— that he “consecrate them in the truth” (v. 17).

In paraphrase, what Jesus asks for his disciples is that they be protected by the immense divine power; that their unity resemble, and be based on, the intimate union of Father and Son; that their sorrow be changed into the divine joy that the Son reflects from his Father; that they be guarded from the prince of this world; and that they be truly consecrated — as is Jesus — in complete dedication to God’s service, which will be a mission to the world (vv. 18–19).

Son and future disciples (vv. 20–26): 20 “I pray not only for them, but also for those who will believe in me through their word, 21 so that they may all be one, as you, Father, are in me and I in you, that they also may be in us, that the world may believe that you sent me. 22 And I have given them the glory you gave me, so that they may be one, as we are one, 23 I in them and you in me, that they may be brought to perfection as one, that the world may know that you sent me, and that you loved them even as you loved me. 24 Father, they are your gift to me. I wish that where I am they also may be with me, that they may see my glory that you gave me, because you loved me before the foundation of the world. 25 Righteous Father, the world also does not know you, but I know you, and they know that you sent me. 26 I made known to them your name and I will make it known, that the love with which you loved me may be in them and I in them.”

For future disciples, Jesus prays for one central gift — unity: “that they may all be one, as you, Father, are in me and I in you … that they also may be in us … that they may be one, as we are one, I in them and you in me, that they may be brought to perfection as one” (vv. 21–23). It will be only through this evidence of loving unity that the mission to the world (v. 18) can be effective; for only if the loving union of disciples is apparent can the world believe (v. 21), can the world know (v. 23) that the Father has sent Jesus and that the Father’s love can be found in the disciples as it can be found in Jesus himself (v. 23). Where this loving unity of disciples is found, there too will be found the company of Jesus (v. 24), the divine presence (v. 24), the power of the divine name, and the living love of both Father and Son (v. 26).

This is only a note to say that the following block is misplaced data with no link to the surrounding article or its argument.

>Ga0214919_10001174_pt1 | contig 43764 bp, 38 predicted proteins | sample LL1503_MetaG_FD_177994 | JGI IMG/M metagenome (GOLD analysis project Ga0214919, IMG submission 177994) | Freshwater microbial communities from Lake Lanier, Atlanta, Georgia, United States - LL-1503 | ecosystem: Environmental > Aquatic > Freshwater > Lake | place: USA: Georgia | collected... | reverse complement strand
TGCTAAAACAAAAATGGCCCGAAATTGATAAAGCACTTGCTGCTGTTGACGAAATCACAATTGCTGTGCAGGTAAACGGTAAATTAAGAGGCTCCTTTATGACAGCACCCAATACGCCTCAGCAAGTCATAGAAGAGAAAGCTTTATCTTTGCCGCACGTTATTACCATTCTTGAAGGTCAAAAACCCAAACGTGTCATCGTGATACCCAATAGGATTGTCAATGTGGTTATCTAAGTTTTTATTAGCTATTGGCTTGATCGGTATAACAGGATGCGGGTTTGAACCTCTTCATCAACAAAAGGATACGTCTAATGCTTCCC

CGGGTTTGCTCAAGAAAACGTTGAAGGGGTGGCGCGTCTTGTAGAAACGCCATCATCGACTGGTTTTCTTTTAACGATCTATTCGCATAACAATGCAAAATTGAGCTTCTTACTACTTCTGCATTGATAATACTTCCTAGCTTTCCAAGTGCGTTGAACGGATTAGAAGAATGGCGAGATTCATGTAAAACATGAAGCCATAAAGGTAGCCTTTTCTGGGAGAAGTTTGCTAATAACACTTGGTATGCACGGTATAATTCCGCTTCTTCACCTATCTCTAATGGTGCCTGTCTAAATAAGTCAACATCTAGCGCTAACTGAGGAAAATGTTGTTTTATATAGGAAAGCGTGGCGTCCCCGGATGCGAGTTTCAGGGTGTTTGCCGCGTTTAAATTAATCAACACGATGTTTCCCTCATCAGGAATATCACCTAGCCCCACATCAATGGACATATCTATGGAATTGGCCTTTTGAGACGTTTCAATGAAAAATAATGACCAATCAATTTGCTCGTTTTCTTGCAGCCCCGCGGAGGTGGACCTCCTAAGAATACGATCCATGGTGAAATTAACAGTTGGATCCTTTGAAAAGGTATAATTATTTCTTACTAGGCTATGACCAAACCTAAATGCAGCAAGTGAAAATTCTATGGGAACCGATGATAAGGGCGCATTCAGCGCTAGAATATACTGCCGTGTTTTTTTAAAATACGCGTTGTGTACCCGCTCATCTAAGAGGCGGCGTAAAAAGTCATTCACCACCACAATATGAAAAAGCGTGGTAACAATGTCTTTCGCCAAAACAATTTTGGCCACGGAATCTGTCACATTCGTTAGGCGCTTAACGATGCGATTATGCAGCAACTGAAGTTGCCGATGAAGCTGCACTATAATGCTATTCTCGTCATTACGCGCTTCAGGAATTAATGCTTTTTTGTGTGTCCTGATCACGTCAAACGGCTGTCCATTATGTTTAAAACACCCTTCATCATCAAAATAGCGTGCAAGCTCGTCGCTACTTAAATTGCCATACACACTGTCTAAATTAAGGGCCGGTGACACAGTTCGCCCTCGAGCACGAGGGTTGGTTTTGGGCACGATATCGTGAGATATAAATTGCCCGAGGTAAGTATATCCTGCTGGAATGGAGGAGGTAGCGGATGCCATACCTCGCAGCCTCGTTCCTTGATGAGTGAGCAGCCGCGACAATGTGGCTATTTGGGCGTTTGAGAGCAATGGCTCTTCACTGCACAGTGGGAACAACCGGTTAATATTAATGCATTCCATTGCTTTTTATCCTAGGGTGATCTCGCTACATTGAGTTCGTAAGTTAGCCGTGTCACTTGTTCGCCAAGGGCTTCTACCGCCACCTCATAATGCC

Recurring themes

  • Father. One cannot fail to note the frequent recurrence of “Father,” a total of six times (vv. 1, 5, 11, 21, 24, 25). This reflects Jesus’ own unique use of the Aramaic Abba (“loving Father”), with which he customarily began his prayer. Perfectly joined to the Father in oneness, he remains at all times the obedient and loving Son.
  • Unity. The central motif of the prayer is that of unity — unity of present and future disciples, a unity modeled on that of Father and Son, a union that takes root from the love of Father and Son that is gifted to all disciples (v. 26).
  • Love. There is strong insistence on love: the Father’s love for the disciples (v. 23), the Father’s love for Jesus (vv. 23–24), the Father’s love for Jesus and the disciples (v. 26). The Father’s love is the supreme revelation of the Gospel. Jesus, the incarnate Word, speaks the Father in one word — LOVE. Throughout this whole prayer, it is clear that the church is meant to be a community of love, the living sign or sacrament of the mutual love of Father and Son.
  • The world. The “world” is mentioned seventeen times in these verses. It is the world of anti-world, the center of disbelief and hatred; the contrast and contradiction to what Christian living should be. Judas (v. 12) is an example of one to whom all was offered and rejected, one who experienced light and life but left it for darkness and death. While this world is not here the object of Jesus’ prayer, yet it is not a world for which Jesus has no hope or feeling. While the strong emphasis lies on prayer for Jesus’ actual and future disciples, verses 21 and 23 do pray that, through Christian unity, the world may believe and know that Jesus has been sent by a loving Father.

Sources

  • Gail R. O’Day, John in the New Interpreter’s Bible, Volume 9, ed. Leander E. Keck (Nashville, TN: Abingdon Press, 1996) 739-46
  • Scripture quotes from New American Bible by Confraternity of Christian Doctrine, Inc., Washington, DC. © 1991, 1986, 1970